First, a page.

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The Dragon's Tail is a modern name for the phantom peninsula in southeast Asia which appeared in medieval Arabian and Renaissance European world maps. It formed the eastern shore of the Great Gulf (Gulf of Thailand) east of the Golden Chersonese (Malaysia), replacing the "unknown lands" which Ptolemy and others had thought surrounded the "Indian Sea".

Contents

NameEdit

The peninsula known to modern cartographers as the "Dragon's Tail" or "Tiger's Tail"[1] appeared under various names on different maps.

HistoryEdit

 
The c. 1490 Martellus world map held by Yale University, the first Ptolemaic map in Europe to include the Dragon's Tail rather than leave the Indian Ocean landlocked

Early historyEdit

The peninsula does not appear in any surviving manuscript of Ptolemy's Geography or other Greek geographers. Instead, it is first attested in the Ptolemaic-influenced Book of the Description of the Earth compiled by al-Khwārizmī around  833 AD. Ptolemy's map ended at 180°E of the Fortunate Isles without being able to explain what might lie on the imagined eastern shore of the Indian Ocean or beyond the lands of the Sinae and of Serica in Asia. Chinese Muslims traditionally credit the Companion Saʿd ibn Abi Waqqas with having missionized the country as early as the 7th century; the trading community was large enough that a large-scale massacre is recorded at Yangzhou in 760 amid the An Shi Rebellion against the Tang. Merchants such as Soleiman showed Al-Khwārizmī that the Indian Ocean was not closed as Hipparchus and Ptolemy had held but opened either narrowly or broadly. Al-Khwārizmī left most of Ptolemy's eastern coast but the creation of the strait created a new peninsula, beyond which he placed the Sea of Darkness and the Island of the Jewel.[2][3]

Bartholomew Dias passed the Cape of Good Hope during a major storm in 1488; within a year or two, Martellus had published a world map showing the communication of the Atlantic and Indian Oceans, creating an unconnected south point of Africa and transforming the eastern end of Ptolemy's shoreline into a great peninsula, similar to that described by Al-Khwārizmī.[4] The area was detailed with locations from Marco Polo and other travelers, including positions formerly related to Ptolemy's Golden Chersonese.[4] A similar peninsula then appeared on the Erdapfel globe drafted by Martin of Bohemia in 1492, just prior to Columbus's return. In the mid-16th century, António Galvão mentioned a map that had been purchased in 1428 by Dom Pedro, eldest son of John I, which described the Cape of Good Hope and included "the Strait of Magellan" under the name "Dragon's Tail" (Portuguese: Cola do dragam).[5][6] Some South American scholars have taken this at face value as evidence of early and thorough exploration of the Americas, but their claims have not been substantiated.[7][8]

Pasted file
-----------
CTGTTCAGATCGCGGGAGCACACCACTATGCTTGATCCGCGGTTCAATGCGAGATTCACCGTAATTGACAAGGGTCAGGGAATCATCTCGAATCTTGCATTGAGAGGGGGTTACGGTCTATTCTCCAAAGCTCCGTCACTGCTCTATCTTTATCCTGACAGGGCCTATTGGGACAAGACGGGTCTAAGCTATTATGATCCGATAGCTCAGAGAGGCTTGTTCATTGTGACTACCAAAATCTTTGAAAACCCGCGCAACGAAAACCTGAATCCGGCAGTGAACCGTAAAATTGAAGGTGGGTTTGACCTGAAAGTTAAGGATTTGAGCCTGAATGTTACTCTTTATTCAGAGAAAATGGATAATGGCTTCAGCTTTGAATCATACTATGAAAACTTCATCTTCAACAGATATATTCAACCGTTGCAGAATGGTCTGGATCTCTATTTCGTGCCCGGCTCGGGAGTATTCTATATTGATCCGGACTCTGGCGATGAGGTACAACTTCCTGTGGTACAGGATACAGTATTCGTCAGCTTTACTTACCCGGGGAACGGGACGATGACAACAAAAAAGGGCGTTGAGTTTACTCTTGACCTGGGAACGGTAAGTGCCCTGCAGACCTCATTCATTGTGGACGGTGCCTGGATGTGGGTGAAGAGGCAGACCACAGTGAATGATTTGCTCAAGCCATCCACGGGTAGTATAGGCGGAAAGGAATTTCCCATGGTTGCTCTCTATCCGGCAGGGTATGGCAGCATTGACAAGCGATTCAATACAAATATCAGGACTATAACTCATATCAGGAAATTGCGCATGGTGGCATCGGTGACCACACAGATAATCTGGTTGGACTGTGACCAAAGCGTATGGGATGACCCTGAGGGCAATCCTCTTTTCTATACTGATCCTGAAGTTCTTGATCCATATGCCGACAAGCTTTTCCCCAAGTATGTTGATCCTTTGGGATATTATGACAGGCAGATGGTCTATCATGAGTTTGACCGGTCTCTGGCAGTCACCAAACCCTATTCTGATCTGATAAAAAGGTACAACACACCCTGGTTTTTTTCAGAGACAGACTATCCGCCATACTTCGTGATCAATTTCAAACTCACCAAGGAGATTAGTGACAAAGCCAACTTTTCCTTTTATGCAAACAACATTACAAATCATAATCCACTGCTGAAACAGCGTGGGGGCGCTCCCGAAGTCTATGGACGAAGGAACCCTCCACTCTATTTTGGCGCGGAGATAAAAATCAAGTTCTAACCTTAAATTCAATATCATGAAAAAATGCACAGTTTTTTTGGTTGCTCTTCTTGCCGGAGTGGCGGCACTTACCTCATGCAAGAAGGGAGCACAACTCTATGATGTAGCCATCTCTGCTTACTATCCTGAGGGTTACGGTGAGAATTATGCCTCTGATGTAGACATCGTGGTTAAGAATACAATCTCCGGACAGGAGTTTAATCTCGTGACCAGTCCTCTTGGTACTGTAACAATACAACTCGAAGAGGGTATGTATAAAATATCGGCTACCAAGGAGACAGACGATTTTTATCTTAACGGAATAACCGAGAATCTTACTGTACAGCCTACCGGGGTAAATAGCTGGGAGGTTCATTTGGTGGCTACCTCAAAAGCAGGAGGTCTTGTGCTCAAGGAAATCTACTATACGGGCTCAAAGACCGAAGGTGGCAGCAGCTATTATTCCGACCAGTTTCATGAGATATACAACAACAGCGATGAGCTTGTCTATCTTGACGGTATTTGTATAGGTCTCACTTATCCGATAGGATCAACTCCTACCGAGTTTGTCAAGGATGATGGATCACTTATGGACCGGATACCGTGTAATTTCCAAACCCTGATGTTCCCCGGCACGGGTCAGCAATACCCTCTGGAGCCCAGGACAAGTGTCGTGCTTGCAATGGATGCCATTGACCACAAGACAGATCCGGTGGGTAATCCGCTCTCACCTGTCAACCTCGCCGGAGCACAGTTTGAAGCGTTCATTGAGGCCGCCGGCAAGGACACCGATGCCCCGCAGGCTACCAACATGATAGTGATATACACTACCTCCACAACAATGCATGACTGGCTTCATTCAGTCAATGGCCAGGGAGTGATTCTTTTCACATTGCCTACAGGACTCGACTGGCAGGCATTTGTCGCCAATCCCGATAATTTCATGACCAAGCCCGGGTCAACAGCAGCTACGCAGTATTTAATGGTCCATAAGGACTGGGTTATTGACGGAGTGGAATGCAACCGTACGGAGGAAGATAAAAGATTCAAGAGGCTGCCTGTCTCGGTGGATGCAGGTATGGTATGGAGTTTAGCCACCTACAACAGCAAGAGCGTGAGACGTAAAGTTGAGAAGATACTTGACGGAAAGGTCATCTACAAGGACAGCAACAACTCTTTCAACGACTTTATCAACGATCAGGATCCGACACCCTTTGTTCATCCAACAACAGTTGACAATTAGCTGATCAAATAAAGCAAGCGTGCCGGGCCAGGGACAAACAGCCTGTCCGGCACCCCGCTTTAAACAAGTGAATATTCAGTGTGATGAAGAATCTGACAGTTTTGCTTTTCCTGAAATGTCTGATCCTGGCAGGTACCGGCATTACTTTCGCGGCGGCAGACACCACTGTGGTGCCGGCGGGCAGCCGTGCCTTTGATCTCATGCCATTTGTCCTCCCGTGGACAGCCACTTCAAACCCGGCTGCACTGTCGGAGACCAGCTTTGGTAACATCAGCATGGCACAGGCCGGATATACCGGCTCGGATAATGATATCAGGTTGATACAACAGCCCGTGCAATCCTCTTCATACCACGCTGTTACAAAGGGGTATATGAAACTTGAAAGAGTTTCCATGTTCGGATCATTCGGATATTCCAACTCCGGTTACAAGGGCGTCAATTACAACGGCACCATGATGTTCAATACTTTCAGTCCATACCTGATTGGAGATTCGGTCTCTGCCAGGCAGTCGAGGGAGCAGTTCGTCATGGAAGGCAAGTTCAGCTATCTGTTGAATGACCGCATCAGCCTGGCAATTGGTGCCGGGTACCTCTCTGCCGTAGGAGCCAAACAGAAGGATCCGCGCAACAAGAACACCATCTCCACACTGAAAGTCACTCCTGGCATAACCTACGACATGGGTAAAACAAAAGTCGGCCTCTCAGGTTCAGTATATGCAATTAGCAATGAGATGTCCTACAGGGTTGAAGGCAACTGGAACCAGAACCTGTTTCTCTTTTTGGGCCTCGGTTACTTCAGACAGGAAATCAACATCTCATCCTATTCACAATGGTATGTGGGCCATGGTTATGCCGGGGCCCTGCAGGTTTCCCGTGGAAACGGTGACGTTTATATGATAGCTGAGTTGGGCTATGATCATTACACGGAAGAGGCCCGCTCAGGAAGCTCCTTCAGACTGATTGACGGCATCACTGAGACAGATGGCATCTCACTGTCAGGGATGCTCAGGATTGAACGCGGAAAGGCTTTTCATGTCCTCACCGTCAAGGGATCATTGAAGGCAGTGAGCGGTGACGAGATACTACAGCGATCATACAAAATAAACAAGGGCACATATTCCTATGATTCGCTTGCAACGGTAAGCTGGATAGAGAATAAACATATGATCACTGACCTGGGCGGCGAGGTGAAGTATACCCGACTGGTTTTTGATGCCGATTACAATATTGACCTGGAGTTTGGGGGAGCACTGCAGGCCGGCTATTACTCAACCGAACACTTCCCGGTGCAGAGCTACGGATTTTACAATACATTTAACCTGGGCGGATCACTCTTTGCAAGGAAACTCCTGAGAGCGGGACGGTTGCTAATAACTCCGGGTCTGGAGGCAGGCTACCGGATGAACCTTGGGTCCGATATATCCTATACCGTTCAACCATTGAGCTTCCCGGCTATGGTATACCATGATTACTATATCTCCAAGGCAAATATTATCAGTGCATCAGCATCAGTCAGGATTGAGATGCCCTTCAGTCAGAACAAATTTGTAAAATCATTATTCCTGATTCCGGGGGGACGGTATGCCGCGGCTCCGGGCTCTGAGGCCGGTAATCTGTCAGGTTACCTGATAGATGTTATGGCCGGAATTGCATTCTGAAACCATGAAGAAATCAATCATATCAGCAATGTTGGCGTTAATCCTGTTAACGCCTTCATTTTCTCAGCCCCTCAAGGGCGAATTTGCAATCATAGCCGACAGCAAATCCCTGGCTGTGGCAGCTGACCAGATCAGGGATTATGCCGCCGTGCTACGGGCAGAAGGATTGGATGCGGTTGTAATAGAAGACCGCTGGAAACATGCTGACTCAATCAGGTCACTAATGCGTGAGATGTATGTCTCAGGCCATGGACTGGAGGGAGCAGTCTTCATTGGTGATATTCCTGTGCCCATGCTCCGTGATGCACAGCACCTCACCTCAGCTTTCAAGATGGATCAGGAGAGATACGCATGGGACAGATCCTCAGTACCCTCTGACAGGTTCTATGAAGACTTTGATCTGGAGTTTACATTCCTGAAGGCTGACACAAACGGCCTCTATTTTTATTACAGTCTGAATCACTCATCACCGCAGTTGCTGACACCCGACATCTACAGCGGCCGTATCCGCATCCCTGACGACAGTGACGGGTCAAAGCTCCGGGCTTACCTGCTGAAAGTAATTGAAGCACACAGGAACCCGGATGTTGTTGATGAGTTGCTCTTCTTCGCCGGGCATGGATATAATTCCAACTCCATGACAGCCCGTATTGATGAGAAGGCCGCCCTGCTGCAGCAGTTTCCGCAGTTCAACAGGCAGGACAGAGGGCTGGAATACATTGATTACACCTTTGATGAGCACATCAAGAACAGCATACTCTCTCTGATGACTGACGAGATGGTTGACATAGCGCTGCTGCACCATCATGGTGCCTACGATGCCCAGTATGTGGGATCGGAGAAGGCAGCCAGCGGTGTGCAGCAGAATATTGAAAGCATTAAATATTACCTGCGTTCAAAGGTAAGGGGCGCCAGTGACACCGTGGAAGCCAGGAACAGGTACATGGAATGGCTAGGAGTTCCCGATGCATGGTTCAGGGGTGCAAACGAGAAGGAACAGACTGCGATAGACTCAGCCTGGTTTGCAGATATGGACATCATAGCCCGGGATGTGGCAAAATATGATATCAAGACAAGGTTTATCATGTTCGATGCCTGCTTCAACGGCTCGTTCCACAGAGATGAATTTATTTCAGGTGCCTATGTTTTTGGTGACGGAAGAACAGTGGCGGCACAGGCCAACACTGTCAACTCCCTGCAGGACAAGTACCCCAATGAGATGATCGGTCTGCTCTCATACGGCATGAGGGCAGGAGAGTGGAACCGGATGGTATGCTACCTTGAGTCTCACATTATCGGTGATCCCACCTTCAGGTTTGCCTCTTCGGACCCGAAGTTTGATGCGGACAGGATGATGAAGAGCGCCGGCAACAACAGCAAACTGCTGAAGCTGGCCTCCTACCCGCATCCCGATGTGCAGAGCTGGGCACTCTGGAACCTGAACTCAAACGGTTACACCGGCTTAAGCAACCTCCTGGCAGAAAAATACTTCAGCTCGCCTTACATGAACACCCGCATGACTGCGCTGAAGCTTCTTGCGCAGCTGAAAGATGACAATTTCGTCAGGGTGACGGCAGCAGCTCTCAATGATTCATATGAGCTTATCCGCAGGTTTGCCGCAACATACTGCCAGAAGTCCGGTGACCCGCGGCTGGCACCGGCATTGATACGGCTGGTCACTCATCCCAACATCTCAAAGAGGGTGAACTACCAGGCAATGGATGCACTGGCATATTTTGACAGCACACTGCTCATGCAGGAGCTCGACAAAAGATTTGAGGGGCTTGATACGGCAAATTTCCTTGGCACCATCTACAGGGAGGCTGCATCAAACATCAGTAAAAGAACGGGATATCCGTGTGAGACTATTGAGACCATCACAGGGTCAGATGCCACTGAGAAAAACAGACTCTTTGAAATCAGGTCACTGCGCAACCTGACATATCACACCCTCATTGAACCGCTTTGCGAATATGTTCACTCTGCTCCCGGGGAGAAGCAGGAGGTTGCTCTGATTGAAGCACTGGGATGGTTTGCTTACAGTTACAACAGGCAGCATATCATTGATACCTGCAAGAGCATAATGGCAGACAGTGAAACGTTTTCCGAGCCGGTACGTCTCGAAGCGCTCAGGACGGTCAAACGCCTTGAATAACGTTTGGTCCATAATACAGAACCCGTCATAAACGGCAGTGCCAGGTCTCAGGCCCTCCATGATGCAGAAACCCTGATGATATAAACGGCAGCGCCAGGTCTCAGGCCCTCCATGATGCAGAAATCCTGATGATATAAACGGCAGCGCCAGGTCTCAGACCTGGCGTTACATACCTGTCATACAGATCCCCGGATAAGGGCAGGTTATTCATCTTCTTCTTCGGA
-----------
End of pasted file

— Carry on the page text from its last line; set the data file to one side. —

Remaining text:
The 1502 Cantino planisphere, showing the Dragon's Tail united with the Golden Chersonese.

Christopher Columbus—at least initially—believed in the existence of the peninsula, whose position and attendant islands considerably shortened the expected distance from the African coast to East Asia.[9] He may have been guided directly by Martellus's maps.[10] Columbus considered himself to have arrived at Champa, which figured prominently in three inscriptions on Martellus's 1491 map, and cartographers began to draw discoveries in Central America on the eastern shore of the phantom peninsula.[9] Amerigo Vespucci also considered himself to have arrived at this peninsula rather than a new world.[11]

Another form of this peninsula appeared in the 1502 Cantino Planisphere smuggled out of Portugal for the Duke of Ferrara.[12] The map has lost the Great Gulf and the peninsula continues to be too large, but it has merged with the Golden Chersonese as a single landform and bent more towards the east, apparently influenced by Arabic sources.[13]

 
Pietro Coppo's map (1520) is one of the last ones to show the Dragon's Tail.[14]

The Portuguese were aware of the peninsula's likely nonexistence by shortly after the fall of Malacca, when Albuquerque acquired a large Javanese map of Southeast Asia.[15] The original was lost aboard the Froll de la Mar shortly afterwards[16] but a tracing by Francisco Rodrigues was sent in its place as part of a letter to the king.[note 1] Nonetheless, published maps continued to include it in different forms for another century.

DetailsEdit

The southern end of the peninsula was generally known as the Cape of Cattigara.

Martellus's world maps include labels marking the areas of Upper India (India Superior), Champa (Ciamba Provincia), and Greater Champa (Ciamba Magna Provincia).

NotesEdit

  1. ^ Albuquerque emphasized the particular trustworthiness of the information: "I discussed the reliability of this map with the pilot and Pero d'Alpoem so that they might fully inform Your Highness; you may take this pedaço de padram ["piece of map"] at face value and as being based on sound information, as it shows the genuine routes [the locals] follow on the way out and back."[16]

CitationsEdit

  1. ^ Siebold (2015).
  2. ^ al-Khwārizmī (c. 833).
  3. ^ Rapoport (2008), pp. 133–134.
  4. ^ a b Suárez (1999), p. 94.
  5. ^ Galvão (1563), p. 18.
  6. ^ Hakluyt (1862), p. 66.
  7. ^ Richardson (2003).
  8. ^ Lester (2009), p. 230.
  9. ^ a b Richardson (2011), p. 103.
  10. ^ Miller (2014).
  11. ^ Lester (2009), p. 316.
  12. ^ Suárez (1999), p. 94–95.
  13. ^ Suárez (1999), p. 95.
  14. ^ "Prominent Istrians: Pietro Coppo". Istria on the Internet. Istrian American Charities Association, Inc.
  15. ^ Sollewijn Gelpke (1995), p. 77.
  16. ^ a b Sollewijn Gelpke (1995), p. 80.

ReferencesEdit

External linksEdit